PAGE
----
Growing Up: Time to Give Up Your Youth Books
Tired of my Tumblr board drowning under images of immaculate shelves filled with youth novels and Harry Potter books neatly stacked between a slim Macbook and a Starbucks mug, I thought I’d get out of my Nerdcave and see what all the hype was about. .
I started with the preconceived idea that young adult literature was just another trend, followed by naive teens with a particular taste for cloying trash. I ended up with the confirmed idea that youth literature was just another trend followed by lazy adults who take pleasure in staying dumb.
To start at the beginning, what the heck is a Yong Adult? Even for that fairly simple question, there is no set answer. According to book publishers, anyone between the ages of 12 and 18 is considered a young adult. Curious, I consider 12-year-olds as “older children.” However, I have heard writers and readers say that YA is aimed at people aged 18-25 or even 15-30. I guess only after 30 are you finally considered a “suitable adult” or something like that.
I don’t want to sound fussy or anything, but according to almost all dictionaries, between the ages of 13 and 19 you are a teenager. That’s right, not a “young adult,” not a “near-adult,” but a rebellious acne teenager.
So why don’t publishers simply call literature aimed at this 16-year-old group “teen literature”? Probably because they realized that “adult adults” were also reading it and that they would be ashamed to go to the children’s section to buy their books. Understandable; It takes a lot of guts to flick through the Twilight books without pretending it’s for the niece when you’re over 12 years old, I’m not sure I have the balls to do it.
So … this little clarification brings us to the big question: “Why the heck do adults read books written for people so much younger than themselves”?
I don’t like the answer I have found one bit, but for me it is the most obvious. I think people read ALREADY for the simple reason that those books are written with an intrigue not too difficult to follow, characters not too complex in a style not too complicated to understand. Am I saying YA readers are stupid? No. Is that YA reader lazy? Yes. On an intellectual level to be exact. It’s the problem of our generation, people are so used to having everything pre-chewed for them, ready to order so they don’t have to make any effort, like thinking (oh my head hurts!), Reflect on their habits Reading.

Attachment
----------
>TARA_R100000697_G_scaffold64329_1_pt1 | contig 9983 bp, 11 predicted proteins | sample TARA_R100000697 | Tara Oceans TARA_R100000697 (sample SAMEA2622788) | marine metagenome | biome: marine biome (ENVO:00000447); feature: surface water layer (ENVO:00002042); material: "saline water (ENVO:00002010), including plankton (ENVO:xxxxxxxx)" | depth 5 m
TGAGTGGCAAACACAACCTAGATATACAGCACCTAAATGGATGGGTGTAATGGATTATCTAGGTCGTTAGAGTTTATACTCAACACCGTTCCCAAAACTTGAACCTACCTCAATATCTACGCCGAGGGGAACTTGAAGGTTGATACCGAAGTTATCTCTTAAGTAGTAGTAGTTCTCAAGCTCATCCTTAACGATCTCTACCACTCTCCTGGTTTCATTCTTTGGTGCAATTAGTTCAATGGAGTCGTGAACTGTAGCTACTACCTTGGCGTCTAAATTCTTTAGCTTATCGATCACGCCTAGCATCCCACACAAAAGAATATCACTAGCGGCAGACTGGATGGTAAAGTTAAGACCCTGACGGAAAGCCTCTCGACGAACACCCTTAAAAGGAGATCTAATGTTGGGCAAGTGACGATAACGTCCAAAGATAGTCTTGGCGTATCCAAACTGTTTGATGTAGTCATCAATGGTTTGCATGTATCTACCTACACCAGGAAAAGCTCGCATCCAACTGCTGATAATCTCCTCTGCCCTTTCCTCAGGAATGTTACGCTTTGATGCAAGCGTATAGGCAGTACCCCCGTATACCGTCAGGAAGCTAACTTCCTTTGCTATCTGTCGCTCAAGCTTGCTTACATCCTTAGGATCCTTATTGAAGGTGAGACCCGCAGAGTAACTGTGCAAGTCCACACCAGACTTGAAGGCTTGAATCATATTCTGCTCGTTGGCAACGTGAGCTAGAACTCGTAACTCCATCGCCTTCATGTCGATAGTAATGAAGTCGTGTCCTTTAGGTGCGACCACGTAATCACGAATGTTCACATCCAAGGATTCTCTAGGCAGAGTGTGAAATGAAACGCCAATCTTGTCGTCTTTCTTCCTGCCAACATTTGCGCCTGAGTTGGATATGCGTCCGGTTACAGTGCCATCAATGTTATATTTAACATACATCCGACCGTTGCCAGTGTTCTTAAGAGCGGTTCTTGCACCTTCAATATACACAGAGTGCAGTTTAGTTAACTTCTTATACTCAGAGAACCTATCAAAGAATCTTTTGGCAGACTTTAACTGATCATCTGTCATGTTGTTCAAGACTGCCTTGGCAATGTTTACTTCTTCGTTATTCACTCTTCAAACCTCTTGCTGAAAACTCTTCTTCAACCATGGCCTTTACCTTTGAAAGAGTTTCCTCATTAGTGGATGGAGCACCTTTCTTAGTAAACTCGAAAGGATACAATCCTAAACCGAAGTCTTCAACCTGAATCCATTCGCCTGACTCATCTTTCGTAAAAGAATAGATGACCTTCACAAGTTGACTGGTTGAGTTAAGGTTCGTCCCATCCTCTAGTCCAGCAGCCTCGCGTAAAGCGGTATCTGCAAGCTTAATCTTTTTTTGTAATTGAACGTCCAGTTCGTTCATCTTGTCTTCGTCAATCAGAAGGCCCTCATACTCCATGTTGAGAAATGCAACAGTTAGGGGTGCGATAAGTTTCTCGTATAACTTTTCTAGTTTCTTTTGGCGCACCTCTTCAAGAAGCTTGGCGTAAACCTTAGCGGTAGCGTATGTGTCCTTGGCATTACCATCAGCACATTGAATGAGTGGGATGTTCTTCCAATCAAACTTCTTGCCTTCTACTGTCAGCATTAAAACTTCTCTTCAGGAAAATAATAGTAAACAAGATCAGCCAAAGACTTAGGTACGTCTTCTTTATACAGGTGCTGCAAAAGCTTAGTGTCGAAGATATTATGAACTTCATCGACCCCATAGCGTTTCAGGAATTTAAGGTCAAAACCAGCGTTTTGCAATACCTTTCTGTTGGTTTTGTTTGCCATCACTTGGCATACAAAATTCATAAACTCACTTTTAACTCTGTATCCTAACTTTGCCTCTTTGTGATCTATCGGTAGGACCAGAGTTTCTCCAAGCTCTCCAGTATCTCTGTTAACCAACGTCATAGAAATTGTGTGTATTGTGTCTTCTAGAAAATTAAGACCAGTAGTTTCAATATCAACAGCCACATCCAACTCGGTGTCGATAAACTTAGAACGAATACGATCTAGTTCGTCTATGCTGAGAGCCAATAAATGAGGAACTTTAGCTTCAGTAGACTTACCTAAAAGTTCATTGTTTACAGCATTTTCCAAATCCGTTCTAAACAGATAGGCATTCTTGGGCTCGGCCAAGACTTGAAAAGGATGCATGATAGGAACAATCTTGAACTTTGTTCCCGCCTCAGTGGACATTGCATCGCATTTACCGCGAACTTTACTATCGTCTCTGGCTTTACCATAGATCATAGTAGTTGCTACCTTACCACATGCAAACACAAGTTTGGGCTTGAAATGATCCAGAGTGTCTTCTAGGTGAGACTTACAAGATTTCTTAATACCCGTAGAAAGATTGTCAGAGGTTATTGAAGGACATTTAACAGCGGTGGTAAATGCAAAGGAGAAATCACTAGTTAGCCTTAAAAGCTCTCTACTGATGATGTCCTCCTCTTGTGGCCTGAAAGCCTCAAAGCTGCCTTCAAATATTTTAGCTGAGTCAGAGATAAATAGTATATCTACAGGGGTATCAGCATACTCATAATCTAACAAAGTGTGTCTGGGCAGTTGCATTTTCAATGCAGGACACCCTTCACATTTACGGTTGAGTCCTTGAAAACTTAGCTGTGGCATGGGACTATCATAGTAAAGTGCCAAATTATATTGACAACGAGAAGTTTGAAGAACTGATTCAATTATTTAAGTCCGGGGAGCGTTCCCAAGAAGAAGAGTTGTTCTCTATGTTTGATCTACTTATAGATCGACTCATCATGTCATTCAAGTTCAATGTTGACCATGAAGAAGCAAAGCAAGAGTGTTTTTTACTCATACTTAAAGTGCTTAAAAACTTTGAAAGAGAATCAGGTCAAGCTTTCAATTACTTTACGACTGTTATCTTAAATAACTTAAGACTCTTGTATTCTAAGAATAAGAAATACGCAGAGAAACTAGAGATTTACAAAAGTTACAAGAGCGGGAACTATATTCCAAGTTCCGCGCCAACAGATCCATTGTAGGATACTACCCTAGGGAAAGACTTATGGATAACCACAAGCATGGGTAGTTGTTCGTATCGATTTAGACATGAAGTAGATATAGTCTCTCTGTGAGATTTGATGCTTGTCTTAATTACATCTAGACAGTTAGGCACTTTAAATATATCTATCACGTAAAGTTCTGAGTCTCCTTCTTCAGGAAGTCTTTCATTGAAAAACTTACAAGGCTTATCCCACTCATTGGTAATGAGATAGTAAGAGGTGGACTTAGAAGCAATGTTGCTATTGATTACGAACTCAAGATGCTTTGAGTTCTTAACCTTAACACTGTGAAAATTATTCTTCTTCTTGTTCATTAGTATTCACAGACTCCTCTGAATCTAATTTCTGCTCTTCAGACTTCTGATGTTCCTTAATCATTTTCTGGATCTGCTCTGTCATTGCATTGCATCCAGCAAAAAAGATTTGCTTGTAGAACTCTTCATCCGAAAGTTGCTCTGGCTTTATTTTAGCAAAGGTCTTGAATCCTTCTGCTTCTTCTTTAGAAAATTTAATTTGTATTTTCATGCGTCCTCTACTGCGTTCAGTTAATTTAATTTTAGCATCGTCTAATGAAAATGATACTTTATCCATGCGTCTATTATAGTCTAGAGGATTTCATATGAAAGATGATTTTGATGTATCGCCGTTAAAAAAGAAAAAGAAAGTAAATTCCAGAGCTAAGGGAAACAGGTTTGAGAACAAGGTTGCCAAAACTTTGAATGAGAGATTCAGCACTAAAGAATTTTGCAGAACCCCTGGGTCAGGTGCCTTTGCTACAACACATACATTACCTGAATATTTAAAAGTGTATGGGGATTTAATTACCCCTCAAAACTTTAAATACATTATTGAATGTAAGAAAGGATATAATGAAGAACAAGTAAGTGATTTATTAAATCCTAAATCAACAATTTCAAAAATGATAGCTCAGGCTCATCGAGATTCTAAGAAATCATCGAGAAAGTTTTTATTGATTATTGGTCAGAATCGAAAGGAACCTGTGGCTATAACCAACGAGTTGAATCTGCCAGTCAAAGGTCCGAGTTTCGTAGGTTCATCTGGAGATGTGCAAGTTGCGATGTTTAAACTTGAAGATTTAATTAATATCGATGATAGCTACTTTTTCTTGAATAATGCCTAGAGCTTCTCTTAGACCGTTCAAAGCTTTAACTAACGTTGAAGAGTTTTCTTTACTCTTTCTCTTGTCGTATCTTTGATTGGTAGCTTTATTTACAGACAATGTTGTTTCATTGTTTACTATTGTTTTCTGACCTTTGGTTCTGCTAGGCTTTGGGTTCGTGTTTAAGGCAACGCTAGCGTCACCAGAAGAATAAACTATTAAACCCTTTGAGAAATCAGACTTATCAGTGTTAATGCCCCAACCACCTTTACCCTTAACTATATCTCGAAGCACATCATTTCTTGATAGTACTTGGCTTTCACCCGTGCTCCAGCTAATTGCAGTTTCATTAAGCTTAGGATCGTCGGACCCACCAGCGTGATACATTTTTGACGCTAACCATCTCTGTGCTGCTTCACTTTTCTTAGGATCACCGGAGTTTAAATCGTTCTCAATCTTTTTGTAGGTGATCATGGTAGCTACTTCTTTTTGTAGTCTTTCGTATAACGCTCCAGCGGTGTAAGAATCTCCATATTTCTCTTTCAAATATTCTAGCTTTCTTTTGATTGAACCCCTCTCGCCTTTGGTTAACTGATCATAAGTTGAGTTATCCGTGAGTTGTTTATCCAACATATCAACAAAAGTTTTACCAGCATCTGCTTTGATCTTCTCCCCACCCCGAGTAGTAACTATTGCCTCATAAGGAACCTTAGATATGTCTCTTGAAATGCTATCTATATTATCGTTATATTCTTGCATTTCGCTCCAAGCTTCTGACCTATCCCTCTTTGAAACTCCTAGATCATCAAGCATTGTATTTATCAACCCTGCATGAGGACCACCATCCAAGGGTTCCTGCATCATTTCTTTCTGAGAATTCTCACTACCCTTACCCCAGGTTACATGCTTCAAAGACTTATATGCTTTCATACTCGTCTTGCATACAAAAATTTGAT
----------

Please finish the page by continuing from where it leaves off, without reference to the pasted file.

‘Why exhaust myself using my brain reading a book written in subtle prose with an intricate plot and well-developed characters? It might make me think, let’s read, Divergent, the maze runner, whatever … ‘Okay, that’s harsh and generalizing, but that’s how the crowd thinks and not just with literature.
I understand to some extent that real teens enjoy YA, after all they are the target niche. Adolescence sucks, it is a period of doubt and it is legitimate to enjoy reading about young characters who go through their existential crisis of puberty when you are going through the same thing. The YA authors understand that they perfectly and ruthlessly fill the book market with the so-called “real problems” of YA literature. (Oh! I have cancer, so do you, let’s get together!) Why not … Teens have to vent their hypersensitive hormones from time to time.
However, what I do not approve of is “adult adults” reading NOW. You have no excuse to identify the characters, (or if not, explain to me how a 28-year-old woman can identify with a prepubescent schoolgirl …). You don’t have the excuse that “adult literature” is too complex for you, damn you are adults !! Not young adults, not older adults, not part-time adults. Only mature adults and adults. Now may be the time to behave like one and stop hiding your ignorance behind the “young adult” bullshit.
It’s time to grow up, to challenge your mind, to read something a little more substantial than teenage romantic romantics. It’s time to open books that are difficult for you to read, with plots that are difficult for you to follow, or styles of writing that you would not have turned to in the first place. This is how you will develop the ability to judge and think for yourself. It is your duty as an adult to educate yourself, sharpen your mind, and challenge your brain.
Sorry to tell you this, but you can’t be an eternal child, no matter how great it sounds to you. As an adult, you now have rights and obligations towards society, so don’t screw it up. I worry about being around people who lack the curiosity to discover new things and who prefer to swallow whatever shit they are forced to eat. I am convinced that the world would not be a disaster today if people had read less John Green and more George Orwell. I am not saying that the two are incompatible, it is like a diet: eat (read) whatever you want, but eat (read) a little of everything and occasionally enjoy junk food (books). This is how you stay healthy (smart).
I’m going to stop my spiel here and just say that (good) literature for teens, Young Adults, or whatever you call it, is fine for teens who can still enjoy tear-eyed and non-overthinking stories for a few more years. In nothing. more than themselves. But you “grown adults” who swear that ‘the glitch in our stars’ isn’t just ‘Twilight with chemo’, I think you’re just trying to bury your head in the sand and pretend you’re still a carefree youth (YOLO !), indifferent to the issues that really matter. Okay, apparently ignorance is a blessing.
With all of this being said, I’ll be going back to my Nerdcave to play all my ‘over 3s’ video games.